- Having other sexually transmitted infection
Genital herpes mainly transmits through sexual contact with an infected person. It is seen that about 20% of sexually active couples have HSV-2.
It can transfer through:
- Anal or vaginal sex with barrier protection such as a condom
- Sharing sex toys
If an infected woman has genital sores during delivery, the virus can infect the baby.
Your doctor can diagnose herpes by running a physical check of the sores. They may also advise the following test to confirm the diagnosis of genital herpes:
- Polymerase chain reaction (PCR) test: The test uses the DNA in the blood or tissue sample from the spinal fluid or sore. The DNA is tested to confirm the presence of HSV and the type of HSV.
- Viral culture: It involves scraping the sores or a tissue sample for examination in a laboratory.
- Blood test: It checks your blood for the presence of HSV antibodies to find out a past herpes infection.
Precautions for genital herpes are similar to that of other sexually transmitted infections. If you are infected, abstain from sexual intercourse. Limit sexual activity with a single partner who is free from the infection.
You can take the following precautions:
- Avoid sexual intercourse if the partner has an outbreak of herpes in the genital area or any other body parts
- Use a barrier method of contraception such as a condom
- Washing hands thoroughly with soap and water, especially after touching the infected area during an outbreak
Precautions During Pregnancy
If you have genital sores and are pregnant, talk to your doctor. It is best to get tested for HSV-2 if you are not sure if you have one.
In case you turn out to be positive for genital herpes, your doctor will recommend antiviral medicines to prevent an outbreak during the pregnancy. Even if you have an outbreak, your doctor will help with precautions such as getting a C-section to avoid the risk of infection to the baby.
While there is no permanent cure for genital herpes, there are various treatment options to manage the symptoms.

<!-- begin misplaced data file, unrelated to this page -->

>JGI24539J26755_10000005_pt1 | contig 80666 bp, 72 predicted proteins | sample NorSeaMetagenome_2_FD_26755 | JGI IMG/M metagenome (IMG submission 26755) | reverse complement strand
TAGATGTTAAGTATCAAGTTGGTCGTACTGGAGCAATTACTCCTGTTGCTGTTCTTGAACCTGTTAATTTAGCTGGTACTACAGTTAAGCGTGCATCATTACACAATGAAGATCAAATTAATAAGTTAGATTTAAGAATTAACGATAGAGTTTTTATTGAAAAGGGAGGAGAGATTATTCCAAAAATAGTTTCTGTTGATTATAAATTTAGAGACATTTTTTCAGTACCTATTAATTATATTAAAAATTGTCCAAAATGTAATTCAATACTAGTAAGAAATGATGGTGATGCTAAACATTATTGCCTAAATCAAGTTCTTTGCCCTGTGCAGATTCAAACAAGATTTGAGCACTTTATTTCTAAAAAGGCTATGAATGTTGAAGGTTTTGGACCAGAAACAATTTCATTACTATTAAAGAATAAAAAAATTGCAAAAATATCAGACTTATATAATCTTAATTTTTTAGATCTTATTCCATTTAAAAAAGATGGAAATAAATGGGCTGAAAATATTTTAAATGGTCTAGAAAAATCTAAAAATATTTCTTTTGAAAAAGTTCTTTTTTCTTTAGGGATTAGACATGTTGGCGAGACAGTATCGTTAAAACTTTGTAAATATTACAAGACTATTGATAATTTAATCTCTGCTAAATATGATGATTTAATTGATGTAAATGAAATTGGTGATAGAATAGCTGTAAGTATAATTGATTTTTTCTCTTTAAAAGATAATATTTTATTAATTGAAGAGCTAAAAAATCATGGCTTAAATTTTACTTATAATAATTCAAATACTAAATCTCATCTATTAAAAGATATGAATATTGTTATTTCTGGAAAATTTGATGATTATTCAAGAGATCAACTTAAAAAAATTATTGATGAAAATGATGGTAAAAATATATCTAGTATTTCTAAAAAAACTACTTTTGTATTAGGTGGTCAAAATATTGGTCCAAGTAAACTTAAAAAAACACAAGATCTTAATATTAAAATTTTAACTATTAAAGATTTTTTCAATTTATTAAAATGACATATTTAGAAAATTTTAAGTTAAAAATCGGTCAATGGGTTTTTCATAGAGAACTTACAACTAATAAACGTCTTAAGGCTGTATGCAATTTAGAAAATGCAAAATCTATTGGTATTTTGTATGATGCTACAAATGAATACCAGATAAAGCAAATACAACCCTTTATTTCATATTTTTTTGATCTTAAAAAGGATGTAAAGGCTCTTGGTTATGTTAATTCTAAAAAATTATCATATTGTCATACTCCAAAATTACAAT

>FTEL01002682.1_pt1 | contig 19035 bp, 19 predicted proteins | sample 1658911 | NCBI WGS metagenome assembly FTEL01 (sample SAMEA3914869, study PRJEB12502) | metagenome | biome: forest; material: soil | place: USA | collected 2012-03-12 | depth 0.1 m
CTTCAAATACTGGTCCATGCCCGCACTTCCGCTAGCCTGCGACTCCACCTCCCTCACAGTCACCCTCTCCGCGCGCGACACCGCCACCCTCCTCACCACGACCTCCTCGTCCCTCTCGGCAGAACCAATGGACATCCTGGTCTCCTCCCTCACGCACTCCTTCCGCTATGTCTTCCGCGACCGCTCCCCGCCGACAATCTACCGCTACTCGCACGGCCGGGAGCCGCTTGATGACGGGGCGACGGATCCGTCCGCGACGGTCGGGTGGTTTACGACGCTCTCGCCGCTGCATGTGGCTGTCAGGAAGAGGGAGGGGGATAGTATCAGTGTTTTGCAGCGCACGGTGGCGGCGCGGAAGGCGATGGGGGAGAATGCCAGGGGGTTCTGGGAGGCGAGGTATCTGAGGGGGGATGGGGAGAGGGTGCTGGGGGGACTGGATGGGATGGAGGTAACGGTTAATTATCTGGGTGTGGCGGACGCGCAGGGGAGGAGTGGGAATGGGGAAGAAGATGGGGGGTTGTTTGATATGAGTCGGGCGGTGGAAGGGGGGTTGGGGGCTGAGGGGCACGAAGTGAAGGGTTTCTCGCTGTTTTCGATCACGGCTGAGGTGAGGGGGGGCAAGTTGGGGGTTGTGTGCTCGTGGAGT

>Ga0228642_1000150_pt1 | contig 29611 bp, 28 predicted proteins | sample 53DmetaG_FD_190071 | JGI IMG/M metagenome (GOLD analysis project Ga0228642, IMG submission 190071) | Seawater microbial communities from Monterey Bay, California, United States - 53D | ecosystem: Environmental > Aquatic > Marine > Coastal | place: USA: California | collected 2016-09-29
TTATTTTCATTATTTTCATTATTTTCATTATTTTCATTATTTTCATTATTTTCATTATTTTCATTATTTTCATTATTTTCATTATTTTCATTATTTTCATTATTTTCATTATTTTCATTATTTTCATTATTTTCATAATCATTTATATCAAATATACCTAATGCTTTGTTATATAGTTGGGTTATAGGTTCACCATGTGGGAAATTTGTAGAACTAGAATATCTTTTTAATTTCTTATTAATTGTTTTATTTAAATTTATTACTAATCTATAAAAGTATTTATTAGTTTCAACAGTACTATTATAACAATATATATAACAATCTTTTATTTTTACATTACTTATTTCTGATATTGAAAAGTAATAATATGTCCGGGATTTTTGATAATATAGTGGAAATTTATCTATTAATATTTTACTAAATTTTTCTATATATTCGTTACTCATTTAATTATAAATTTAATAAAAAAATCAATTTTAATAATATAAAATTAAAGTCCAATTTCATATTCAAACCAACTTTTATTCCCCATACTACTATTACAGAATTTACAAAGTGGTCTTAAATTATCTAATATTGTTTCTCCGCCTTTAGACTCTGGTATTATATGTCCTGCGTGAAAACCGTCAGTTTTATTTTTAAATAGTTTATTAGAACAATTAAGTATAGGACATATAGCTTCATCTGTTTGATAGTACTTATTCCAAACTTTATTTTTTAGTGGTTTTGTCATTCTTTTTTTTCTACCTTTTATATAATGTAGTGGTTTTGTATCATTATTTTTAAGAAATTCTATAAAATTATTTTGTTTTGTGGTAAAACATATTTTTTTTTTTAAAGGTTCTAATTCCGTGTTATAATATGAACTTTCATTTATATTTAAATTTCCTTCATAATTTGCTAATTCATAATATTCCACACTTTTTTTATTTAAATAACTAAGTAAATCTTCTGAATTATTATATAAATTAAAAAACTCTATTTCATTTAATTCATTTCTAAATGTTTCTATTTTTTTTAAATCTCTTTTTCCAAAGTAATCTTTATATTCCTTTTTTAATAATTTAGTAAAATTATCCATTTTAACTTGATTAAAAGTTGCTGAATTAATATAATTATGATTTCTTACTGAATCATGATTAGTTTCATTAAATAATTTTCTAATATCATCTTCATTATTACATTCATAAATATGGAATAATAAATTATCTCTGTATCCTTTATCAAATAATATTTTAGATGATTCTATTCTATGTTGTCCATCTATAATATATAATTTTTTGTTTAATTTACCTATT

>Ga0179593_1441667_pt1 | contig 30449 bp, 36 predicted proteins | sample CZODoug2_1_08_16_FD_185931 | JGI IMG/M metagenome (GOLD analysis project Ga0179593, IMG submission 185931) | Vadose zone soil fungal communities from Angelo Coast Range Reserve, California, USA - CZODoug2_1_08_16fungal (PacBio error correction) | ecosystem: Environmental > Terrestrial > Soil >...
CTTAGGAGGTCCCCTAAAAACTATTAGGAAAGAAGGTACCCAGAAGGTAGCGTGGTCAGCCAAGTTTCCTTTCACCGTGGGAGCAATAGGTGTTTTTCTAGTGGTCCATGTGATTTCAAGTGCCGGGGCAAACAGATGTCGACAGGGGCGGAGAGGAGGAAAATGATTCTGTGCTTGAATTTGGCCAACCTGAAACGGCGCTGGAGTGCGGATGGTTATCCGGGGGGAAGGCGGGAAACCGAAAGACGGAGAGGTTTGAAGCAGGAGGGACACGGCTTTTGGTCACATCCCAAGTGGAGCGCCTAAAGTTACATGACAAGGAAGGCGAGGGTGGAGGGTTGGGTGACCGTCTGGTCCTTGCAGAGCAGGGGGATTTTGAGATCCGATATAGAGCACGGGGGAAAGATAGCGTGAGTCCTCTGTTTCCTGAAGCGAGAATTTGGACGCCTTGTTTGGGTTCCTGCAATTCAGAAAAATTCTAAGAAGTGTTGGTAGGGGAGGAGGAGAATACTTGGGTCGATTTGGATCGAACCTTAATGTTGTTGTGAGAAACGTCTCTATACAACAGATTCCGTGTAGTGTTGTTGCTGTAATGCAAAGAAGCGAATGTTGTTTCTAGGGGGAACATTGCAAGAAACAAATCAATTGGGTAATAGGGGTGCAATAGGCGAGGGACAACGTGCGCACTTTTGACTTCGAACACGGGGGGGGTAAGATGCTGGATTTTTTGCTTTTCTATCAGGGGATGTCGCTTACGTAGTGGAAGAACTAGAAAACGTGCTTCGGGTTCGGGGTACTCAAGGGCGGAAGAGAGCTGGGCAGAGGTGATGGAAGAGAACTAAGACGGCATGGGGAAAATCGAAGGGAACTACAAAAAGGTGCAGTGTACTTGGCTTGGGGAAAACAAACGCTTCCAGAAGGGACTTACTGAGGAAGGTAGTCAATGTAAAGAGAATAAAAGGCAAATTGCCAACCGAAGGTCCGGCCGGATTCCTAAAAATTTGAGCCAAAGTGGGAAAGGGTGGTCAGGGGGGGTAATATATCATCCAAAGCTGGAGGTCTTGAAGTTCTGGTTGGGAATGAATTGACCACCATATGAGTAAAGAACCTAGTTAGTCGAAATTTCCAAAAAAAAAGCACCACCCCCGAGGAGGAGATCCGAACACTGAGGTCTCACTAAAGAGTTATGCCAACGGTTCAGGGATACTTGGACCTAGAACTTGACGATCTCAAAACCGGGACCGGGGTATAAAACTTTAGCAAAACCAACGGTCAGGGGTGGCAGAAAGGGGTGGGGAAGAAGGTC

You can try the following at home:
- Squirting water on the blisters to reduce the pain while urinating
- Applying cream on the urethra before urinating, such as those with lidocaine
- Use of aloe vera gel to the sores
- Applying cornstarch to the affected part
- Having a sitz bath
- Bathing in slightly salted water
- Pain reliever medicines such as ibuprofen or acetaminophen
- Dabbing petroleum jelly to the sores
- Avoiding tight clothes to prevent friction with the sores
- Applying an ice pack wrapped in a cloth. Never apply ice directly to the affected area
The current treatment approach involves managing the symptoms and limiting the number of outbreaks. In many cases, the sores and other symptoms may subside without treatment. But your physician will determine if you need medicine. Initiating treatment within 24 hours significantly lowers the duration of the outbreak. So, medications should be taken at first signs of infection, such as itching and tingling.
If required, you may be prescribed one of the following medications:
These medicines lower the risk of you transmitting the infection to others. They also reduce the frequency and intensity of symptoms and outbreaks.
The mentioned medicines are available as creams or pills. For severe infections, they can also be administered by injection.
Genital herpes is a sexually transmitted disease mainly caused by the herpes simplex virus-2 (HSV-2). It can be an asymptomatic infection, but when present, the most common symptom is sores or blisters in the genital area.
As the virus can be easily transmitted through sexual contact, avoiding sex during an outbreak and using a barrier method of contraception is crucial to transfer the infection.
To date, there is no cure for this infection, but the symptoms can be managed through home remedies, over-the-counter medicines, and antivirals. Antiviral medications also reduce the frequency of outbreaks or the risk of transferring the infection to others.